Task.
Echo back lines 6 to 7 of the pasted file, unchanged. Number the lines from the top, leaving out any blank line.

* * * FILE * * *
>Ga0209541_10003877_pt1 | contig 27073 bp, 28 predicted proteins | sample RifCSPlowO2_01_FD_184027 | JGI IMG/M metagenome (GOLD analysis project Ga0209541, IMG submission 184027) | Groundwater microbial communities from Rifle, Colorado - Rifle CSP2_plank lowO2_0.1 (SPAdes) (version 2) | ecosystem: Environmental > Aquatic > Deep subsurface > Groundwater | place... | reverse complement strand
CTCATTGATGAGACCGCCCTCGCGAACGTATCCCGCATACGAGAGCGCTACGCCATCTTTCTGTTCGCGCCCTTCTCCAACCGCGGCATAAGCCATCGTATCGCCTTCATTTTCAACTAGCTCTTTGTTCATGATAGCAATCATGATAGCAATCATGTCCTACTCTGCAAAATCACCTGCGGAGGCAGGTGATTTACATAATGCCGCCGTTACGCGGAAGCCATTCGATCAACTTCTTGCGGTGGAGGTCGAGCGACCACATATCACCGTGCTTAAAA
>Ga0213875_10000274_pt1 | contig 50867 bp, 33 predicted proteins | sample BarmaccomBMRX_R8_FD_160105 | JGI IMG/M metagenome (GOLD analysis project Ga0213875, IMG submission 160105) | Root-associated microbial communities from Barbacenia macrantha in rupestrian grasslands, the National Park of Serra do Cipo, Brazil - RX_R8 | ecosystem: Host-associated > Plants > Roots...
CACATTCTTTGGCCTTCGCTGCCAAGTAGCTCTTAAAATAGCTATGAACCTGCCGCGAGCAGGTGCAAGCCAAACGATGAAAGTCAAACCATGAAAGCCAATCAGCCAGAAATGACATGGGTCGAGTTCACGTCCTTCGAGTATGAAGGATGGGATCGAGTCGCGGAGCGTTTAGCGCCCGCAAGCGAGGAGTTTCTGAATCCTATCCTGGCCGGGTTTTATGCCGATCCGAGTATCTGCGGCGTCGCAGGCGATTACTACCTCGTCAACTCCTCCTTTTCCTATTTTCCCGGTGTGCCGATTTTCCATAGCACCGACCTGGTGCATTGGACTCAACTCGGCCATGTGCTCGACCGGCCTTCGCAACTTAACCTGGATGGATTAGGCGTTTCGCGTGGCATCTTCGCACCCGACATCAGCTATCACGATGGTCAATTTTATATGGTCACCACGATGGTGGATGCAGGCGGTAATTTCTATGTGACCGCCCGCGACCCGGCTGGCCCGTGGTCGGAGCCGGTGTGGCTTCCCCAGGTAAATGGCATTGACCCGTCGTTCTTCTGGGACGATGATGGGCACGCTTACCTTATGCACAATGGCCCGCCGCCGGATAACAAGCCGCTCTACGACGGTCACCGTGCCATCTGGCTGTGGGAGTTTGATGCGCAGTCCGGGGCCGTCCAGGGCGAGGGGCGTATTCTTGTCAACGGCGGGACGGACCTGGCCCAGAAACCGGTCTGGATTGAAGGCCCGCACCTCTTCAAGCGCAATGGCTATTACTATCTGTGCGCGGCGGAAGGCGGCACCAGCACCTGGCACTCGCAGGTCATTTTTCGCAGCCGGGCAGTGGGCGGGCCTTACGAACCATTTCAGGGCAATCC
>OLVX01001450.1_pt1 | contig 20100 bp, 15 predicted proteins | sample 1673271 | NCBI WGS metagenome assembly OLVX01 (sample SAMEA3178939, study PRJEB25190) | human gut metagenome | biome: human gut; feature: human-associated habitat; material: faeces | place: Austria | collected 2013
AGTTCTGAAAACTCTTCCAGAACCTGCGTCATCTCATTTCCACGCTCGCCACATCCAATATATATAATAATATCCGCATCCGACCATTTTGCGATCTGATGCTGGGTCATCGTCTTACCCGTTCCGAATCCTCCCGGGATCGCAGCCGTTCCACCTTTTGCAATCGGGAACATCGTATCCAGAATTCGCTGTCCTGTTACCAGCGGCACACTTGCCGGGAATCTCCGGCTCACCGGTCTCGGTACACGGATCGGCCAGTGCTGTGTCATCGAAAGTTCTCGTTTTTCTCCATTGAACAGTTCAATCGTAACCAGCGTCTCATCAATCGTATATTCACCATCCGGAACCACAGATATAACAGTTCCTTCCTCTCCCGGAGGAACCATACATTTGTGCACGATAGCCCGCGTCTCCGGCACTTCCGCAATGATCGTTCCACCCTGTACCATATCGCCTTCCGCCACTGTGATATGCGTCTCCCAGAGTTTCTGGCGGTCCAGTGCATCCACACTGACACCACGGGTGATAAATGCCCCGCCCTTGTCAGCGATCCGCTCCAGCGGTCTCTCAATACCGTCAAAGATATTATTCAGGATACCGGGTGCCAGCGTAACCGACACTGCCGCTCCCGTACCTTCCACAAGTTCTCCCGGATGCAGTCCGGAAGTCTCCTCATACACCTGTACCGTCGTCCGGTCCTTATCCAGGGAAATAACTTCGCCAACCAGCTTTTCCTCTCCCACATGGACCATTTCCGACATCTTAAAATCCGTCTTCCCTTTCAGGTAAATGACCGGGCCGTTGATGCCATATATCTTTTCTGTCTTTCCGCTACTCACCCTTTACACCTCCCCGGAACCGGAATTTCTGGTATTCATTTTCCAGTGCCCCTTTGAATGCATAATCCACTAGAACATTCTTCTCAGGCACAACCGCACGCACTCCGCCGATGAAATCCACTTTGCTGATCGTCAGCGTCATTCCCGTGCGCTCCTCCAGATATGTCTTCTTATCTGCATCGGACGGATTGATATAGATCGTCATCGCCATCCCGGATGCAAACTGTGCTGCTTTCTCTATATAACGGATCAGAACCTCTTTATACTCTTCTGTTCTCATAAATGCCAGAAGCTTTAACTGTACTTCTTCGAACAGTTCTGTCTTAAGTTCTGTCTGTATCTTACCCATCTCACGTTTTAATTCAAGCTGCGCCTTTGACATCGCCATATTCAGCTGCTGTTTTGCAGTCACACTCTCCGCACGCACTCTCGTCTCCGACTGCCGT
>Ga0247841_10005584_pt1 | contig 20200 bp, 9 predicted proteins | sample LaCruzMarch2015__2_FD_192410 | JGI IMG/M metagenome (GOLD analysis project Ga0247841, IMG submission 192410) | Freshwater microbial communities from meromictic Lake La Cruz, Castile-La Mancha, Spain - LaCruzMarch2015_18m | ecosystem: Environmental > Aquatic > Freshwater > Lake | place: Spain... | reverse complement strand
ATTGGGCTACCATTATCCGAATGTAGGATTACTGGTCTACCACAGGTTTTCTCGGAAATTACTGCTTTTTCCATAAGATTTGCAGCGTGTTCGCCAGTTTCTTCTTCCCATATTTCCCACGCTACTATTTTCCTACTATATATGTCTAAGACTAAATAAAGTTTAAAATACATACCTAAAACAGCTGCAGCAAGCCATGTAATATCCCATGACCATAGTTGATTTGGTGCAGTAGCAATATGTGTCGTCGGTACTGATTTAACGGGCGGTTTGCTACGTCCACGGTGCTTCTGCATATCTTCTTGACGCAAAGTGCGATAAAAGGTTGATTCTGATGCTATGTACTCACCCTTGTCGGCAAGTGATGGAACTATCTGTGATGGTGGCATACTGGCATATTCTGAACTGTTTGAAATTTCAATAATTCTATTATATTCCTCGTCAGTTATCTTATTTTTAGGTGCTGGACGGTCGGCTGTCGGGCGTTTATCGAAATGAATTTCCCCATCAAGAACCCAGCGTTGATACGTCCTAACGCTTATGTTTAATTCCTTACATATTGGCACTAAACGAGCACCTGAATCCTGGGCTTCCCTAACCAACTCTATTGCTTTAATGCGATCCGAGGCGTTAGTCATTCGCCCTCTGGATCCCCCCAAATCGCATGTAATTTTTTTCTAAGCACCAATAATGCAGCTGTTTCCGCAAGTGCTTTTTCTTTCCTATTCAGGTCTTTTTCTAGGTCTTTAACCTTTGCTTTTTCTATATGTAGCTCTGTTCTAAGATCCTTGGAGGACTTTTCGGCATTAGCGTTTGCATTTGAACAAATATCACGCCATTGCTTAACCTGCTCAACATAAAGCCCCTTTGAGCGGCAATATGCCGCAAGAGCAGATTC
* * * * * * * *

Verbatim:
AGTTCTGAAAACTCTTCCAGAACCTGCGTCATCTCATTTCCACGCTCGCCACATCCAATATATATAATAATATCCGCATCCGACCATTTTGCGATCTGATGCTGGGTCATCGTCTTACCCGTTCCGAATCCTCCCGGGATCGCAGCCGTTCCACCTTTTGCAATCGGGAACATCGTATCCAGAATTCGCTGTCCTGTTACCAGCGGCACACTTGCCGGGAATCTCCGGCTCACCGGTCTCGGTACACGGATCGGCCAGTGCTGTGTCATCGAAAGTTCTCGTTTTTCTCCATTGAACAGTTCAATCGTAACCAGCGTCTCATCAATCGTATATTCACCATCCGGAACCACAGATATAACAGTTCCTTCCTCTCCCGGAGGAACCATACATTTGTGCACGATAGCCCGCGTCTCCGGCACTTCCGCAATGATCGTTCCACCCTGTACCATATCGCCTTCCGCCACTGTGATATGCGTCTCCCAGAGTTTCTGGCGGTCCAGTGCATCCACACTGACACCACGGGTGATAAATGCCCCGCCCTTGTCAGCGATCCGCTCCAGCGGTCTCTCAATACCGTCAAAGATATTATTCAGGATACCGGGTGCCAGCGTAACCGACACTGCCGCTCCCGTACCTTCCACAAGTTCTCCCGGATGCAGTCCGGAAGTCTCCTCATACACCTGTACCGTCGTCCGGTCCTTATCCAGGGAAATAACTTCGCCAACCAGCTTTTCCTCTCCCACATGGACCATTTCCGACATCTTAAAATCCGTCTTCCCTTTCAGGTAAATGACCGGGCCGTTGATGCCATATATCTTTTCTGTCTTTCCGCTACTCACCCTTTACACCTCCCCGGAACCGGAATTTCTGGTATTCATTTTCCAGTGCCCCTTTGAATGCATAATCCACTAGAACATTCTTCTCAGGCACAACCGCACGCACTCCGCCGATGAAATCCACTTTGCTGATCGTCAGCGTCATTCCCGTGCGCTCCTCCAGATATGTCTTCTTATCTGCATCGGACGGATTGATATAGATCGTCATCGCCATCCCGGATGCAAACTGTGCTGCTTTCTCTATATAACGGATCAGAACCTCTTTATACTCTTCTGTTCTCATAAATGCCAGAAGCTTTAACTGTACTTCTTCGAACAGTTCTGTCTTAAGTTCTGTCTGTATCTTACCCATCTCACGTTTTAATTCAAGCTGCGCCTTTGACATCGCCATATTCAGCTGCTGTTTTGCAGTCACACTCTCCGCACGCACTCTCGTCTCCGACTGCCGT
>Ga0247841_10005584_pt1 | contig 20200 bp, 9 predicted proteins | sample LaCruzMarch2015__2_FD_192410 | JGI IMG/M metagenome (GOLD analysis project Ga0247841, IMG submission 192410) | Freshwater microbial communities from meromictic Lake La Cruz, Castile-La Mancha, Spain - LaCruzMarch2015_18m | ecosystem: Environmental > Aquatic > Freshwater > Lake | place: Spain... | reverse complement strand